On Wednesday as I was going to work, two young boys on bicycles did something incredibly stupid. They left the sidewalk, rode out across a heavily congested Boise thoroughfare without warning, and subsequently caused several vehicles to slam on their brakes. Unfortunately, a black Harley Davidson Road King was embedded in traffic. The rider slammed into the car in front of him.
I was about 400 feet north of the accident and saw the whole thing unfold as I traveled south. The rider was flat on his back with a huge bloody laceration on the back of his head as I passed by. The throttle was wide open as the weight of the right side of the bike was bearing down onto the pavement. I'm not sure what happened to those idiot kids.
Several years ago, law enforcement fell into this trend of calling motor vehicle accidents "collisions" because as the theory goes..."accidents" were preventable and the term collision was more precise. Such is the minutia of our age.
I have ridden a quarter million miles on motorcycles over 30 years. I have been in four accidents. They were probably all preventable. It didn't matter who had the right of way. In any collision involving a motorcycle, the motorcyclist loses. So the idea of simply riding and obeying the law will not work for riders. People running stop lights will kill you. It will not matter to your loved ones or your corpse who had the right of way. So what I thought I'd do today is list some things that have nearly killed me, wrecks that I have witnessed, things to pay attention to. My collective experience.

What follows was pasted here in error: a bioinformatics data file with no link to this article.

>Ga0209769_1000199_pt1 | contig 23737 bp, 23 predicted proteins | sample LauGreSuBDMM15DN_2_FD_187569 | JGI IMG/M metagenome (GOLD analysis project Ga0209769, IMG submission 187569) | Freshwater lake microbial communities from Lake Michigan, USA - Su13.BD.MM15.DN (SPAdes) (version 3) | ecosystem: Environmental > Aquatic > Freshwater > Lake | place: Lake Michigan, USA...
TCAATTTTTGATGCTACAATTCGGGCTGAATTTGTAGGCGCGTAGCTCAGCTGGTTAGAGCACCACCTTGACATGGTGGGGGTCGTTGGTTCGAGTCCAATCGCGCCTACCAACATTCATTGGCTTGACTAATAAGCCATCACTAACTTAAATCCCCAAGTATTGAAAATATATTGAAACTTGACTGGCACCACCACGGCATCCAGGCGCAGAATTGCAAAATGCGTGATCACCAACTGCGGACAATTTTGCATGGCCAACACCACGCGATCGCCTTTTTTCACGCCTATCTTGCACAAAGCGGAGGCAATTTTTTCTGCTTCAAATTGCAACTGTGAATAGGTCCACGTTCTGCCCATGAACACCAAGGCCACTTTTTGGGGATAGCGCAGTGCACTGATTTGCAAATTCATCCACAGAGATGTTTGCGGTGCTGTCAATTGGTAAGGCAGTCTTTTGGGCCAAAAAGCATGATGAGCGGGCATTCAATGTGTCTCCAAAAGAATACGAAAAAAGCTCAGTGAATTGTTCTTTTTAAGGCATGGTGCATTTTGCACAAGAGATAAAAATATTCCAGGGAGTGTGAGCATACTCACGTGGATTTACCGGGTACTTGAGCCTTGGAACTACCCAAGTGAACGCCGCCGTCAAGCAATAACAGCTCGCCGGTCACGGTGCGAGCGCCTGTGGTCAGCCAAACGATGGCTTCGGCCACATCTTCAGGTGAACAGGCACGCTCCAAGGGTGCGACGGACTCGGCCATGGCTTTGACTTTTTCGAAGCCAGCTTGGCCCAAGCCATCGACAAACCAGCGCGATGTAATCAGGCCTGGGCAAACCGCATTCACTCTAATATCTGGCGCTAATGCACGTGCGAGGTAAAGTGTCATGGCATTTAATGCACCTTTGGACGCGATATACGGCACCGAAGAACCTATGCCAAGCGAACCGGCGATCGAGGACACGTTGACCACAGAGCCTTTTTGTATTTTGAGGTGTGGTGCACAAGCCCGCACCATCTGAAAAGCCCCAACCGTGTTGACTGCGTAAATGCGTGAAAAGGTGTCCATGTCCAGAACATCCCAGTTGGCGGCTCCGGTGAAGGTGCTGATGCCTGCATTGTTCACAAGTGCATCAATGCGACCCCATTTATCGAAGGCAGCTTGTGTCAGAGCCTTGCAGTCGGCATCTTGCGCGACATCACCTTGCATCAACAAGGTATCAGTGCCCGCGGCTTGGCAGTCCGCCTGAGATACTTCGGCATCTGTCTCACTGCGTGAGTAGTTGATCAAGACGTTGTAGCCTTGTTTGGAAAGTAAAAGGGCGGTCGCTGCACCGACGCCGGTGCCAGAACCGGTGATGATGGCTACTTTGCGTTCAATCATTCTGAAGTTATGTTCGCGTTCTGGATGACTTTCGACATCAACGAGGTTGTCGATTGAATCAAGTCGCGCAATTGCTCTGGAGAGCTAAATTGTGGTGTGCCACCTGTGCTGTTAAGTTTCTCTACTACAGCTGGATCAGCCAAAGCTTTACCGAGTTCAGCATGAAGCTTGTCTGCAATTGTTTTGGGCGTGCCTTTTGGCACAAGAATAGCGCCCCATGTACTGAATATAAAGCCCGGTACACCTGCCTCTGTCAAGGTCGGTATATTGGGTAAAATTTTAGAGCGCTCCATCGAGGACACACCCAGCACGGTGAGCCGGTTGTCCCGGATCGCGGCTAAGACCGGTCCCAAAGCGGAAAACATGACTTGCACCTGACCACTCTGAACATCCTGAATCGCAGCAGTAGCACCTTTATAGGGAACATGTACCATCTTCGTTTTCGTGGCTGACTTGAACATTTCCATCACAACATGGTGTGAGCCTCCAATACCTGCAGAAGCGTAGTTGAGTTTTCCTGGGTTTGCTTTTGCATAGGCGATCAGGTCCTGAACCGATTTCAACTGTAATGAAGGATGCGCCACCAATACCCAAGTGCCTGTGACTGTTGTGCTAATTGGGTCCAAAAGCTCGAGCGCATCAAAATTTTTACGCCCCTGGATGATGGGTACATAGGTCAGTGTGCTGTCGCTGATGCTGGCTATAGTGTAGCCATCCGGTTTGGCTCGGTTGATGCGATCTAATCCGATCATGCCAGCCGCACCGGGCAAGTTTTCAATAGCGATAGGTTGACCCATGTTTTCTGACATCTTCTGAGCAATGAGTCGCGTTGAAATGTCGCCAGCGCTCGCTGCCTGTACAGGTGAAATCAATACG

1. If you don't have to ride a motorcycle, don't start. They are extremely dangerous and if they were invented tomorrow, they'd be outlawed.
2. Now that you have ignored the sound advice listed in (1)... here is the list.
3. Learn HOW to properly ride a motorcycle. Learn how to lean, how to operate both brakes in unison. Learn when not to ride- like in rain, ice, or at night. Always check your bike's equipment, tires, brake lines before riding. Don't modify your bike with extreme accessories. Heavily modified bikes are harder to maneuver. Giant ape hangers will not help you avoid a collision. Modified bikes are in a proportionately higher amount of fatal collisions than less modified bikes. Some modifications are good. Consider those. Many bikes have anti lock brakes and Gold wings have airbags. Really.
4. Wear protective clothing. Closed footwear, gloves, leather. Protective eye wear. Cover areas of the body that will be struck by flying debris like sand, rocks, insects, or other airborne objects.